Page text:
Beginner’s Guide To Steam Bending Wood

Updated: Jul. 10, 2023

Want to add curves to your next woodworking project? Here's what you need to know about bending wood with steam.

Bentwood has aesthetic appeal, no doubt about it. You can use it to make ornate furniture or add some class to furniture that isn’t so ornate.

Some of the chairs at a coffee house near me feature a single bentwood brace that holds all four legs securely. It gives the appearance it was lovingly made by a master craftsperson instead of assembled at a factory, which it probably was.

Besides being attractive, bentwood is also utilitarian. Shipbuilders incorporate it into the hulls of wooden vessels. And it was a necessary component of the wings and fuselages of early aircraft, including the first practical airplane by the Wright Brothers.

Although there is more than one way to bend wood, steam bending is one of the most effective. It’s something the hobbyist can do in the woodshop as effectively as large-scale industrial producers in factories, although it does take preparation and the right equipment. If you avoid common mistakes, like trying to bend the wrong wood or hurrying the process, your chances of success are excellent.

What Is Steam Bending Wood?

Steam bending is the process of softening wood with steam until it becomes pliable enough to bend. The infusion of steam softens the wood’s lignans, the polymers that hold the cellulose fibers together. When the wood cools, the lignans harden again, and the wood holds the bent shape.

Steaming and bending are separate processes requiring equipment you can buy or build yourself. Steaming calls for a steam box, a sealed container where you place the wood and inject steam. Industrial steaming operations usually employ steel boxes that can withstand high temperatures and pressures, but most DIYers go with wood boxes.

To bend the wood, you need a form to clamp it onto. Something as simple as a large wheel would work. But if you want a particular shape, you can cut the shape into the edge of a sheet of plywood or oriented strand board (OSB) and bend the wood around it.

You also need lots of clamps. And if you’re bending sharp curves, you need bendable metal strapping to place on the outside of the wood to hold its shape.

Why Steam Bend Wood?

Using steam is one way to bend wood. Two other common techniques are kerf-cutting, which involves multiple closely-separated shallow crosscuts on the inside of the curve, and lamination, i.e. bending thin strips and gluing them together.

Although steam bending requires special equipment, it has these advantages over other methods:

  • Wood grain runs continuously from end to end.
  • It’s clean, eco-friendly and uses no toxic materials.
  • You don’t need seasoned wood. Freshly cut green wood is easiest to bend.
  • Steam-bent wood retains its shape indefinitely. There are no glue joints that can separate.
  • Complex curves are easy to achieve.

How Long Does It Take To Steam Bend Wood?

Theoretically, you could complete an entire steam-bending operation in a single day. But for best results, it’s better to plan on two days.

The wood needs to be exposed to steam for at least one hour for every inch of thickness, although longer is better. And after you’ve clamped it to the form, it needs to stay there for at least the same amount of time to cool and retain its shape. Some pros recommend leaving it at least overnight.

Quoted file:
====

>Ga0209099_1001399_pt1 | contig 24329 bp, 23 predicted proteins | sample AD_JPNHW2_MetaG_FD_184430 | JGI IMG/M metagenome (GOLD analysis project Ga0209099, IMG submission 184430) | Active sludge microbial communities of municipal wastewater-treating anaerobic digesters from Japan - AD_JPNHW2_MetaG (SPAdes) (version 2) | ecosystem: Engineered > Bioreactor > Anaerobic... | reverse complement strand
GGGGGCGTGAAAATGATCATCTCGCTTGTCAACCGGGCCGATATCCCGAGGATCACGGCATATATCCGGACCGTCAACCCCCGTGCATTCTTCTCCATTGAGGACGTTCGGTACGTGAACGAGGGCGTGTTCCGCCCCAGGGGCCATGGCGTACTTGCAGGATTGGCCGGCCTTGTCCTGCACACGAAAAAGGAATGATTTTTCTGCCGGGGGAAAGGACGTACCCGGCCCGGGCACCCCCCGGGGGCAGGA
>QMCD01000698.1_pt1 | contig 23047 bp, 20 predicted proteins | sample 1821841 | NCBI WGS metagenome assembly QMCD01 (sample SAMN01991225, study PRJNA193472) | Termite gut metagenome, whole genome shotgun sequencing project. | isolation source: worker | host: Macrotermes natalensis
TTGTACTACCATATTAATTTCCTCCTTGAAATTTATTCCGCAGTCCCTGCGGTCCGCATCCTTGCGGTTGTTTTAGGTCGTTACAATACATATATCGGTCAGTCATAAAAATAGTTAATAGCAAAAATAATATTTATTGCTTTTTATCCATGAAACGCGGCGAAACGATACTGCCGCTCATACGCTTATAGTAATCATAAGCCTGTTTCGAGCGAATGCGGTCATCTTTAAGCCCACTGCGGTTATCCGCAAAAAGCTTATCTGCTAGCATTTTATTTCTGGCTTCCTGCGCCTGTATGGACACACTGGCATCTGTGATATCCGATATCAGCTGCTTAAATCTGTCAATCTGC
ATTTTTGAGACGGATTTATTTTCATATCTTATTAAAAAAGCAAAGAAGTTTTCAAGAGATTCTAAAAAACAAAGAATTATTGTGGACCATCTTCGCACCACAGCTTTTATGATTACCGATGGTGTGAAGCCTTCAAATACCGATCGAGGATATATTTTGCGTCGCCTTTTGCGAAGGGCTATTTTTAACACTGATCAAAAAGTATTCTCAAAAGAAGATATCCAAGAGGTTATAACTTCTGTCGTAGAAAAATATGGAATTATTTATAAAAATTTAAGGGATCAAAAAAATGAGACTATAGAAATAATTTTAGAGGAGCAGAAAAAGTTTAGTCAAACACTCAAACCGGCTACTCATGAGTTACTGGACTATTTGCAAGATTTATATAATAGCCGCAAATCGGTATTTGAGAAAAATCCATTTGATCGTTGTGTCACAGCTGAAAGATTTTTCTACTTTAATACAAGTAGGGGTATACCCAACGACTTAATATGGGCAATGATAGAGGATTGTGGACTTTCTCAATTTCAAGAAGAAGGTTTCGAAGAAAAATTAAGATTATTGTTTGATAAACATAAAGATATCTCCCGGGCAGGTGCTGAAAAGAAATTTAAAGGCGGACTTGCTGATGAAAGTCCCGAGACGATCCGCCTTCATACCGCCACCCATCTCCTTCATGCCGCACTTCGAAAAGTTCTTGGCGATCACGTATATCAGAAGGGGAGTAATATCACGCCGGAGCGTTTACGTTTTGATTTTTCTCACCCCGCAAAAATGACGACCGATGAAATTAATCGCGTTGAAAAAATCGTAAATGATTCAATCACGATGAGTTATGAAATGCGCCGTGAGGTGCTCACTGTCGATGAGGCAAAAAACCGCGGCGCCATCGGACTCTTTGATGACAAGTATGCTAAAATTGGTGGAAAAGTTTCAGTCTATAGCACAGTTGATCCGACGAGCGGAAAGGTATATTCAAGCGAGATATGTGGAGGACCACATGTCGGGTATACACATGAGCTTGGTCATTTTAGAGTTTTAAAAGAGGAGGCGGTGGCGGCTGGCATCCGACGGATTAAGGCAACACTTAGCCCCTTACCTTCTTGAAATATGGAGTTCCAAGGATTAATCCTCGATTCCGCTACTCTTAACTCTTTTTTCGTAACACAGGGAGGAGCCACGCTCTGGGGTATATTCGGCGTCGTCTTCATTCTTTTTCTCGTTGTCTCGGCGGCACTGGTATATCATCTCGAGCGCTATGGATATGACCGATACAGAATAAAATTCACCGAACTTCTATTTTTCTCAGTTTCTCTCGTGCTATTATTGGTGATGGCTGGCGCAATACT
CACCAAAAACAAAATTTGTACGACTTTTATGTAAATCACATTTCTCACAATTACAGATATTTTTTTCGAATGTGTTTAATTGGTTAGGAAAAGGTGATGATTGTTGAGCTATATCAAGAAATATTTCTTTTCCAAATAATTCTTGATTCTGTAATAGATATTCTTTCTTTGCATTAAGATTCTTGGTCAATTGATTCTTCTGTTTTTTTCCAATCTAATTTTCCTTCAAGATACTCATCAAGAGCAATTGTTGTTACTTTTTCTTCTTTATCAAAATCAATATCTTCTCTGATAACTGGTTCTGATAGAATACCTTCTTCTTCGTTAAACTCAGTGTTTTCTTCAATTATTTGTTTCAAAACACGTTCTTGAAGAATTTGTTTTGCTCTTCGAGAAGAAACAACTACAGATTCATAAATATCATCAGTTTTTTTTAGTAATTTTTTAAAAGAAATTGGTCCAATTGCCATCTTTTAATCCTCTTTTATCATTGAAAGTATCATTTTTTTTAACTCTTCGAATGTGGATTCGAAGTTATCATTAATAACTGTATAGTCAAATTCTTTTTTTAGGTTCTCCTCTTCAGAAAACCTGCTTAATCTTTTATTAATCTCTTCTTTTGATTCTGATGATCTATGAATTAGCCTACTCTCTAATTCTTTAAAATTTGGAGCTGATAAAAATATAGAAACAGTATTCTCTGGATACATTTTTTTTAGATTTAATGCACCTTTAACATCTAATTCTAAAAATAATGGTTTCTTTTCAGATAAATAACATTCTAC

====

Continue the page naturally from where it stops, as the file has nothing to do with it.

If you don’t have a steam box, you need to buy or build one. You can buy a complete kit that includes the steamer and the pieces for building the box (assembly required).

Building a box from scratch with scrap lumber is a relatively simple project a novice can complete in a few hours. You can then generate steam with a wallpaper steamer, clothes steamer or old metal gas can, or even a large metal tea pot.

Best Wood for Steam Bending

Not all wood species are equally bendable. In general, temperate zone (domestic) hardwoods are the best, including:

  • Oak (red or white);
  • Elm;
  • Hickory;
  • Ash;
  • Beech;
  • Birch;
  • Cherry;
  • Maple;
  • Walnut.

There’s dispute among woodworkers about whether softwoods are bendable, so it’s probably best to stay away from them. Similarly, most tropical hardwoods except mahogany are too dense to bend.

The wood should have as straight a grain as possible because it doesn’t bed easily around knots or circular grain. And if you have a choice between green wood and kiln dried, choose green. Kiln dried wood must absorb more steam before it becomes pliable, so the process takes longer.

a man woodworker steam bending wood on a pallet outside in the grassTim Stocker Photography/Getty images

How To Steam Bend Wood

Once you’ve built your steam box and hooked up the steamer, it’s important to prepare the form, assemble clamps and make all other preparations so you can work quickly when the steaming is complete.

If you’re going to round the edges of the wood with a router or do any other shaping, complete this before you start bending. It’s much more difficult to do after. Once you’re ready, the procedure is simple:

  1. Insert the wood in the box, seal the door and fire up the steamer. Watch the water level in the steamer and add more if necessary to ensure a steady supply of steam.
  2. Put on gloves, carefully remove the wood (it’ll be hot) and clamp one end to the form.
  3. Bend the wood around the form. You may need mechanical help, such as a come-along. Add clamps as you go, spacing them as necessary so the wood conforms to its new shape. If you’re bending around a tight radius, put metal strapping on the outside of the wood before you clamp it.
  4. Let the wood cool and dry overnight, then release the clamps. The wood will spring back slightly, so if you need a particular shape it’s best to over-bend it to compensate.